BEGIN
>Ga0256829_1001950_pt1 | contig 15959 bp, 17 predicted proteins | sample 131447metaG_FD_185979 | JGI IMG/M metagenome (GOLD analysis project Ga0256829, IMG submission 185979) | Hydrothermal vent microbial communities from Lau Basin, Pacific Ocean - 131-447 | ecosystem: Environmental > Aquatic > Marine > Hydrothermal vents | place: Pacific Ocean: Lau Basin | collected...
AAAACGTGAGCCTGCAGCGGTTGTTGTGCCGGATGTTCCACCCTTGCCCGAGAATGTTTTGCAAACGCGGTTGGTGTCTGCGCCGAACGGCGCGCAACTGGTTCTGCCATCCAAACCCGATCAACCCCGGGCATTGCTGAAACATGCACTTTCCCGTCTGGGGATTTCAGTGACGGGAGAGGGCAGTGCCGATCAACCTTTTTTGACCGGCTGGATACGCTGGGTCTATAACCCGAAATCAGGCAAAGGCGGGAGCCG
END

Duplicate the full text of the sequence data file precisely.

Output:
>Ga0256829_1001950_pt1 | contig 15959 bp, 17 predicted proteins | sample 131447metaG_FD_185979 | JGI IMG/M metagenome (GOLD analysis project Ga0256829, IMG submission 185979) | Hydrothermal vent microbial communities from Lau Basin, Pacific Ocean - 131-447 | ecosystem: Environmental > Aquatic > Marine > Hydrothermal vents | place: Pacific Ocean: Lau Basin | collected...
AAAACGTGAGCCTGCAGCGGTTGTTGTGCCGGATGTTCCACCCTTGCCCGAGAATGTTTTGCAAACGCGGTTGGTGTCTGCGCCGAACGGCGCGCAACTGGTTCTGCCATCCAAACCCGATCAACCCCGGGCATTGCTGAAACATGCACTTTCCCGTCTGGGGATTTCAGTGACGGGAGAGGGCAGTGCCGATCAACCTTTTTTGACCGGCTGGATACGCTGGGTCTATAACCCGAAATCAGGCAAAGGCGGGAGCCG